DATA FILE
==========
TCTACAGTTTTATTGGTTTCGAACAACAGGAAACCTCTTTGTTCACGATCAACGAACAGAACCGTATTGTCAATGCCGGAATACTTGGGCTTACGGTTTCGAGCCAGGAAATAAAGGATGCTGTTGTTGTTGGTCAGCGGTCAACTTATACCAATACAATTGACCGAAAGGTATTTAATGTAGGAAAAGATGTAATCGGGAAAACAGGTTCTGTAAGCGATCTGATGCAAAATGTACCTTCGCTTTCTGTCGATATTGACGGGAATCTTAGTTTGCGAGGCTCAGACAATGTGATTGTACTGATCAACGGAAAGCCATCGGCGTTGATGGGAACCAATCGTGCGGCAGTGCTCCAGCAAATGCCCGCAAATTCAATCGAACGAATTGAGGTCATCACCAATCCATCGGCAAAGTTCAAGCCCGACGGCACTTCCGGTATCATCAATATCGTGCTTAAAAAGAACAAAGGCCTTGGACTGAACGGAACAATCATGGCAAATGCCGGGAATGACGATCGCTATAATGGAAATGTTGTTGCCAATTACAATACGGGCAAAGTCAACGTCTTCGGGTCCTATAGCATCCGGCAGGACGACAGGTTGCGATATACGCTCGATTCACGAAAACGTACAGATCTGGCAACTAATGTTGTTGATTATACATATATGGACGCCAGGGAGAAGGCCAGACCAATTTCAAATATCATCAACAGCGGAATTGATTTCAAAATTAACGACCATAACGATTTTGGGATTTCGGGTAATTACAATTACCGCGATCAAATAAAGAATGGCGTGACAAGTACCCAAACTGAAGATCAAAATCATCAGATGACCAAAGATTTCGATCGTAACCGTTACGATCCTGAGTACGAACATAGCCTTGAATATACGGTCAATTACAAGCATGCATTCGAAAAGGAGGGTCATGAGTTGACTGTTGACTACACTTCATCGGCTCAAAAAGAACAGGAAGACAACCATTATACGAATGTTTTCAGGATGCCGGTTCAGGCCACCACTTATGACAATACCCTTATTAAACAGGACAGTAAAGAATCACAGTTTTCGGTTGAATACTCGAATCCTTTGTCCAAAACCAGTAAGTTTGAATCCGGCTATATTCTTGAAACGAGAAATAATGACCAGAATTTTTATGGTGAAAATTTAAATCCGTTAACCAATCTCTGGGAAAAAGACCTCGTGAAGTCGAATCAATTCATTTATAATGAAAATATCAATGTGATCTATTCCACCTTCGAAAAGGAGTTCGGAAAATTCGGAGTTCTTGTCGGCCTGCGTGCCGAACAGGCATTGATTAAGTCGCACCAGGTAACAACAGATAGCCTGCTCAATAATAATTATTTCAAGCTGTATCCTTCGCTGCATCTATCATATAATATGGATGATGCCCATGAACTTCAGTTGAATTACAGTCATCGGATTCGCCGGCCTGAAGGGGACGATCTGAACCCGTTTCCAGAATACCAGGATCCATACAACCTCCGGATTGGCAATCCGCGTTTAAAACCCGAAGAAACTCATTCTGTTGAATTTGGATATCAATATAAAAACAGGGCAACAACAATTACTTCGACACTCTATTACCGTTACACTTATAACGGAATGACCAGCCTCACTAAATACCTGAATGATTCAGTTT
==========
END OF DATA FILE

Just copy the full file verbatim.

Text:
TCTACAGTTTTATTGGTTTCGAACAACAGGAAACCTCTTTGTTCACGATCAACGAACAGAACCGTATTGTCAATGCCGGAATACTTGGGCTTACGGTTTCGAGCCAGGAAATAAAGGATGCTGTTGTTGTTGGTCAGCGGTCAACTTATACCAATACAATTGACCGAAAGGTATTTAATGTAGGAAAAGATGTAATCGGGAAAACAGGTTCTGTAAGCGATCTGATGCAAAATGTACCTTCGCTTTCTGTCGATATTGACGGGAATCTTAGTTTGCGAGGCTCAGACAATGTGATTGTACTGATCAACGGAAAGCCATCGGCGTTGATGGGAACCAATCGTGCGGCAGTGCTCCAGCAAATGCCCGCAAATTCAATCGAACGAATTGAGGTCATCACCAATCCATCGGCAAAGTTCAAGCCCGACGGCACTTCCGGTATCATCAATATCGTGCTTAAAAAGAACAAAGGCCTTGGACTGAACGGAACAATCATGGCAAATGCCGGGAATGACGATCGCTATAATGGAAATGTTGTTGCCAATTACAATACGGGCAAAGTCAACGTCTTCGGGTCCTATAGCATCCGGCAGGACGACAGGTTGCGATATACGCTCGATTCACGAAAACGTACAGATCTGGCAACTAATGTTGTTGATTATACATATATGGACGCCAGGGAGAAGGCCAGACCAATTTCAAATATCATCAACAGCGGAATTGATTTCAAAATTAACGACCATAACGATTTTGGGATTTCGGGTAATTACAATTACCGCGATCAAATAAAGAATGGCGTGACAAGTACCCAAACTGAAGATCAAAATCATCAGATGACCAAAGATTTCGATCGTAACCGTTACGATCCTGAGTACGAACATAGCCTTGAATATACGGTCAATTACAAGCATGCATTCGAAAAGGAGGGTCATGAGTTGACTGTTGACTACACTTCATCGGCTCAAAAAGAACAGGAAGACAACCATTATACGAATGTTTTCAGGATGCCGGTTCAGGCCACCACTTATGACAATACCCTTATTAAACAGGACAGTAAAGAATCACAGTTTTCGGTTGAATACTCGAATCCTTTGTCCAAAACCAGTAAGTTTGAATCCGGCTATATTCTTGAAACGAGAAATAATGACCAGAATTTTTATGGTGAAAATTTAAATCCGTTAACCAATCTCTGGGAAAAAGACCTCGTGAAGTCGAATCAATTCATTTATAATGAAAATATCAATGTGATCTATTCCACCTTCGAAAAGGAGTTCGGAAAATTCGGAGTTCTTGTCGGCCTGCGTGCCGAACAGGCATTGATTAAGTCGCACCAGGTAACAACAGATAGCCTGCTCAATAATAATTATTTCAAGCTGTATCCTTCGCTGCATCTATCATATAATATGGATGATGCCCATGAACTTCAGTTGAATTACAGTCATCGGATTCGCCGGCCTGAAGGGGACGATCTGAACCCGTTTCCAGAATACCAGGATCCATACAACCTCCGGATTGGCAATCCGCGTTTAAAACCCGAAGAAACTCATTCTGTTGAATTTGGATATCAATATAAAAACAGGGCAACAACAATTACTTCGACACTCTATTACCGTTACACTTATAACGGAATGACCAGCCTCACTAAATACCTGAATGATTCAGTTT